Kevlin Henney’s keynote at GOTO Copenhagen this year discussed how project time varies as a function of the number of people on the project. The most naive assumption is that the time is inversely proportional to the number of people. That is:
t = W/n.
...where t is the calendar time to completion, W is a measure of how much work is to be done, and n is the number of people. This assumes that everything on the project can be done in parallel. Nobody waits for anybody else.
The next refinement is to take into account the proportion of work that can be done in parallel. Call this p. Then we have:
t = W[1 – p(n-1)/n].
If everything can be done in parallel, p = 1 and t = W/t as before. But if nothing can be done in parallel, p = 0, and so t = W. In other words, the total time is the same whether one person is on the project or more. This is essentially Amdahl’s law.
With the equation above, adding people never slows things down. And if p > 0, every addition person helps at least a little bit.
Next, we add a term to account for communication cost. Assume that communication costs are proportional to the number of communication paths, n(n – 1)/2. Call the proportionality constant k. Now we have:
t = W[1 – p(n-1)/n + kn(n-1)/2].
If k is small but positive, then at first adding more people causes a project to complete sooner. But beyond some optimal team size, adding more people causes the project to take longer.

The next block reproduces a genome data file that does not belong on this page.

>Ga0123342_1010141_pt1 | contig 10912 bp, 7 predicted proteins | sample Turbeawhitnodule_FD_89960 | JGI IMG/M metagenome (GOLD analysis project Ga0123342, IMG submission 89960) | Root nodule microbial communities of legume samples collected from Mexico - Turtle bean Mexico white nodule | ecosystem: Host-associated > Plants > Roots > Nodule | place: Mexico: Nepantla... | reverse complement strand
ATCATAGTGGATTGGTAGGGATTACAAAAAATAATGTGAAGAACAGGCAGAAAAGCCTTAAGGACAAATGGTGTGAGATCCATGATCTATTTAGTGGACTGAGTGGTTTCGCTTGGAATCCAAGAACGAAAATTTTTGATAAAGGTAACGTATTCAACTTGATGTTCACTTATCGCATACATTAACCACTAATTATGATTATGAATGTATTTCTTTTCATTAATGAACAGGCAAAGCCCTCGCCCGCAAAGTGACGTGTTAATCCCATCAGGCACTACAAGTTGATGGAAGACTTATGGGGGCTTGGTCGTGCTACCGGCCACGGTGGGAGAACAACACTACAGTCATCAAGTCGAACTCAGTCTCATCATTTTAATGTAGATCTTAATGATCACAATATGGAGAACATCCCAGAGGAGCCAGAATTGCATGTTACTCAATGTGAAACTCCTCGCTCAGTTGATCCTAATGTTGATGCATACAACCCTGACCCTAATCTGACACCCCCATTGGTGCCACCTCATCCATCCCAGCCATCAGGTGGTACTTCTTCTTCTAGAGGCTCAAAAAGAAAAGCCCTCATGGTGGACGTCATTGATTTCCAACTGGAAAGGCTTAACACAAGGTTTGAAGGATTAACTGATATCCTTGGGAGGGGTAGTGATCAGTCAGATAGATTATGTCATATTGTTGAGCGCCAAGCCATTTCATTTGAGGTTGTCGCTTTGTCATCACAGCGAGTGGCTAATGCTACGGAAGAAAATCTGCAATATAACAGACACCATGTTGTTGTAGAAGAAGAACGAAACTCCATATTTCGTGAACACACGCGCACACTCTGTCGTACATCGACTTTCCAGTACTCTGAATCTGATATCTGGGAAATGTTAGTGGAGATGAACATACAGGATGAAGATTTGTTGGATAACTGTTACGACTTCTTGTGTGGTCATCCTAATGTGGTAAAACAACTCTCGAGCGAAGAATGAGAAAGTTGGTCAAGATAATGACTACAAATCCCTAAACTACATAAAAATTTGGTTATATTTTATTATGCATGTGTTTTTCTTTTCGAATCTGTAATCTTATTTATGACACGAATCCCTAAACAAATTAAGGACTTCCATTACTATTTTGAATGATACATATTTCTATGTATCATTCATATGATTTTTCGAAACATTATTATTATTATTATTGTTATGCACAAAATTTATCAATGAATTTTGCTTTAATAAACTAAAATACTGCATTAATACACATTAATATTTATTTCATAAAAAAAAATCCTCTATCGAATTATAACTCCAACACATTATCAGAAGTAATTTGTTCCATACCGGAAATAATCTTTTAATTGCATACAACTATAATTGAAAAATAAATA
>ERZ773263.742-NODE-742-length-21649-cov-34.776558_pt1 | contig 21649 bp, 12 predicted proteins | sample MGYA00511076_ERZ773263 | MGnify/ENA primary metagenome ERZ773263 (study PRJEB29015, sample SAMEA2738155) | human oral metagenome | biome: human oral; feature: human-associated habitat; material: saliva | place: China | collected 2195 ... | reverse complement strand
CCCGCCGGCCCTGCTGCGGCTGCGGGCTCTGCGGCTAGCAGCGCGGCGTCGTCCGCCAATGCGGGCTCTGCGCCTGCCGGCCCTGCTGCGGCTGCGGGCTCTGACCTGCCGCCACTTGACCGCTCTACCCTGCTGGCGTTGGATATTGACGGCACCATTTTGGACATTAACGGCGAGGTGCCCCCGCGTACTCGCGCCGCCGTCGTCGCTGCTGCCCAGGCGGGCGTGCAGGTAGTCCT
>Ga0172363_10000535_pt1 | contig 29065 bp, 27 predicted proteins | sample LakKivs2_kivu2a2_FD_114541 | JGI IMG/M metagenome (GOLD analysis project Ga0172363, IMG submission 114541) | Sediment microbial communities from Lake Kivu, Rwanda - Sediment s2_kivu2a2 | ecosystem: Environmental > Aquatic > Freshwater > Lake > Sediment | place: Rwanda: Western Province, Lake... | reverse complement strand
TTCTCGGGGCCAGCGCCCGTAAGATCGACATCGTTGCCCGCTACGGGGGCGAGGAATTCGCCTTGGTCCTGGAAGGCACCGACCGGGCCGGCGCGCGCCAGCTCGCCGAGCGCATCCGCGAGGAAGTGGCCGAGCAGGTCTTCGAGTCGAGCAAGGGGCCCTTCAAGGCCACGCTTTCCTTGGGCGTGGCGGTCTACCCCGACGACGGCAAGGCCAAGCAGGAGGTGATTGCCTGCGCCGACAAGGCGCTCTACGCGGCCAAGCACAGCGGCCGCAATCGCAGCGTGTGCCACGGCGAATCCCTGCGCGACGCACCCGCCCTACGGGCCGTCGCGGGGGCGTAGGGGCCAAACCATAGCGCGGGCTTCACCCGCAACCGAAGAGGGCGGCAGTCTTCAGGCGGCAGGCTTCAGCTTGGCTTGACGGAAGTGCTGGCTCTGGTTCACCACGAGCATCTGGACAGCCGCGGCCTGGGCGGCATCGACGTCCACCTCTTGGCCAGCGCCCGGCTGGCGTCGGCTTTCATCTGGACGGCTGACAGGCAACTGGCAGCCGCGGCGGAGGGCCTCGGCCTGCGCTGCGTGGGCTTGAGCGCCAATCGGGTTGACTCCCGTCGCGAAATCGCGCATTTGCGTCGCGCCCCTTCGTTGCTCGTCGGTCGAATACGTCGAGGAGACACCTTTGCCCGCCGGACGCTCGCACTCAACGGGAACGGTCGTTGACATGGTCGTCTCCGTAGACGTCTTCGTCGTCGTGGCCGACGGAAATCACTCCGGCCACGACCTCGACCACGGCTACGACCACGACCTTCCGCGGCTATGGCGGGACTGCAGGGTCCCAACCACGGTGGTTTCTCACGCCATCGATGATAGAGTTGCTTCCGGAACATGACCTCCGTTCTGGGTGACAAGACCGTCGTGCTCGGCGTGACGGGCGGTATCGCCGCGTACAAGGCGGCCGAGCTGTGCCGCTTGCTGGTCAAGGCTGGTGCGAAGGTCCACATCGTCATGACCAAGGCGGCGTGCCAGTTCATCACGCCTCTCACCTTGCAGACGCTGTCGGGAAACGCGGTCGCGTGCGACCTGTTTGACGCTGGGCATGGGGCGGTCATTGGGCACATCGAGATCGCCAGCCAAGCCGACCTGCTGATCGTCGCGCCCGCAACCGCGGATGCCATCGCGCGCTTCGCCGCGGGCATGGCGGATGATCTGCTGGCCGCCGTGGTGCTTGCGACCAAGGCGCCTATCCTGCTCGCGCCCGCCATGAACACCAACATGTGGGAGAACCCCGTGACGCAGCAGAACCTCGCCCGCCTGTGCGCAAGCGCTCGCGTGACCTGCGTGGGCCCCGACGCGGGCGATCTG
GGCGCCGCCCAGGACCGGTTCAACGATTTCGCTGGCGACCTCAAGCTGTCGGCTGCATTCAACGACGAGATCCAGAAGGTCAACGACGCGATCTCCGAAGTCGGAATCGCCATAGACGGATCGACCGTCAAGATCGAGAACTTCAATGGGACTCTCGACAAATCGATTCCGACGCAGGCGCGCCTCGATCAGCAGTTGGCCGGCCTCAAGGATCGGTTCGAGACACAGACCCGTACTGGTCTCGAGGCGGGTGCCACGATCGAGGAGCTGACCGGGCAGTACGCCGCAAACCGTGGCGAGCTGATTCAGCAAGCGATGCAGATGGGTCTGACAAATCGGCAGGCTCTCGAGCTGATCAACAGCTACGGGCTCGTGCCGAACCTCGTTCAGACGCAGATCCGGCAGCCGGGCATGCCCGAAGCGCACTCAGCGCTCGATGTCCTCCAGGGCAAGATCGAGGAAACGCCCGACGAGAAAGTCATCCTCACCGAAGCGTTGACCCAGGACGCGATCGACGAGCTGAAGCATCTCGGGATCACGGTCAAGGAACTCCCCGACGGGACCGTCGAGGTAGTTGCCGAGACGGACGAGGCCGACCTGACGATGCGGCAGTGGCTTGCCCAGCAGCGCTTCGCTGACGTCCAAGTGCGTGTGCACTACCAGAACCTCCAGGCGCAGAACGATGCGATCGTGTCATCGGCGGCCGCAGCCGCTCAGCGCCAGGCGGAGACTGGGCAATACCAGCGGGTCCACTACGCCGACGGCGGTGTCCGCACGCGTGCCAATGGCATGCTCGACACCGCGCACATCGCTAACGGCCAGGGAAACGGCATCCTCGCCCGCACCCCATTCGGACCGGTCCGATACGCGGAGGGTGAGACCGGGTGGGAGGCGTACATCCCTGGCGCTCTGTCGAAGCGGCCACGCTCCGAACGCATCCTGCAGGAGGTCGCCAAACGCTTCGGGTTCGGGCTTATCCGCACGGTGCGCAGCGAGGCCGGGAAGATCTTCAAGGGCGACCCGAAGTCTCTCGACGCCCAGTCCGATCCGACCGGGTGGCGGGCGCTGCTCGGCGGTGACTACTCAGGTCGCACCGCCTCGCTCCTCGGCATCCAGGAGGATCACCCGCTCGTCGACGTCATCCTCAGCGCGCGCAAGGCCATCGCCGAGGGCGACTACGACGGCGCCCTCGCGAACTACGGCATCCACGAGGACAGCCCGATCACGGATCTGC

Of course, none of this is exact. Project time estimation doesn’t follow any simple formula. Think of these equations more as rough guides or metaphors. It’s certainly true that beyond a certain size, adding more people to a project can slow the project down. Kevlin gave examples of projects that were put back on track by reducing the number of people working on them.
My quibble with the equation above is that I don’t think the cost of more people is primarily communication. Communication paths in a real project are not the simple trees of org charts, but neither are they complete graphs. And if the problem were simply communication, then improved communication would mitigate the cost of adding people to a project, though I imagine it hardly does.
I wrote about a similar theme in the blog post, Maybe you only need it because you have it. Here’s the conclusion of that post:
Suppose a useless project adds staff. These staff need to be managed, so they hire a manager. Then they hire people for IT, accounting, marketing, etc. Eventually they have their own building. This building needs security, maintenance, and housekeeping. No one questions the need for the security guard, but the guard would not have been necessary without the original useless project.
When something seems absolutely necessary, maybe it’s only necessary because of something else that isn’t necessary.
I think that the cost of adding people to a project has more to do with Parkinson’s Law, which says that people make work for each other. The aphorism form of Parkinson’s Law says that work expands to the time allowed, but the eponymous book explains why work expands, and it is in part because people make extra work for each other.